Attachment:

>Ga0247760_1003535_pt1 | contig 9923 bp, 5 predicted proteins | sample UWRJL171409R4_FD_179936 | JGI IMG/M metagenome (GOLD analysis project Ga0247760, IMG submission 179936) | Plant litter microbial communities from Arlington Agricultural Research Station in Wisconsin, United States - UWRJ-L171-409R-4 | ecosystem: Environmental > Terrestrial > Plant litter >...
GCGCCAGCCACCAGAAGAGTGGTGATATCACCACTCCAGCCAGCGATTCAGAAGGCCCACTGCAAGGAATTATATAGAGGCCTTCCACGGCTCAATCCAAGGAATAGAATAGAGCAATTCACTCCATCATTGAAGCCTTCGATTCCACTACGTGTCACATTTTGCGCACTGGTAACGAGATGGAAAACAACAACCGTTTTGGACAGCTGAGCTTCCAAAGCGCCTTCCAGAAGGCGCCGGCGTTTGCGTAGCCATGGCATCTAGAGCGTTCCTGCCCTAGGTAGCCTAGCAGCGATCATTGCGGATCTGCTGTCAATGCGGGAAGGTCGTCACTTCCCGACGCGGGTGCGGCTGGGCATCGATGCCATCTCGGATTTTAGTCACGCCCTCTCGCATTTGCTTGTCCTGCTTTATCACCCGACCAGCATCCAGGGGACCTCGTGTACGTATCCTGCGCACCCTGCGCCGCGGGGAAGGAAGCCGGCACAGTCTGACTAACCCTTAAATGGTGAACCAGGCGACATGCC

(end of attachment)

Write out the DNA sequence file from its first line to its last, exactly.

>Ga0247760_1003535_pt1 | contig 9923 bp, 5 predicted proteins | sample UWRJL171409R4_FD_179936 | JGI IMG/M metagenome (GOLD analysis project Ga0247760, IMG submission 179936) | Plant litter microbial communities from Arlington Agricultural Research Station in Wisconsin, United States - UWRJ-L171-409R-4 | ecosystem: Environmental > Terrestrial > Plant litter >...
GCGCCAGCCACCAGAAGAGTGGTGATATCACCACTCCAGCCAGCGATTCAGAAGGCCCACTGCAAGGAATTATATAGAGGCCTTCCACGGCTCAATCCAAGGAATAGAATAGAGCAATTCACTCCATCATTGAAGCCTTCGATTCCACTACGTGTCACATTTTGCGCACTGGTAACGAGATGGAAAACAACAACCGTTTTGGACAGCTGAGCTTCCAAAGCGCCTTCCAGAAGGCGCCGGCGTTTGCGTAGCCATGGCATCTAGAGCGTTCCTGCCCTAGGTAGCCTAGCAGCGATCATTGCGGATCTGCTGTCAATGCGGGAAGGTCGTCACTTCCCGACGCGGGTGCGGCTGGGCATCGATGCCATCTCGGATTTTAGTCACGCCCTCTCGCATTTGCTTGTCCTGCTTTATCACCCGACCAGCATCCAGGGGACCTCGTGTACGTATCCTGCGCACCCTGCGCCGCGGGGAAGGAAGCCGGCACAGTCTGACTAACCCTTAAATGGTGAACCAGGCGACATGCC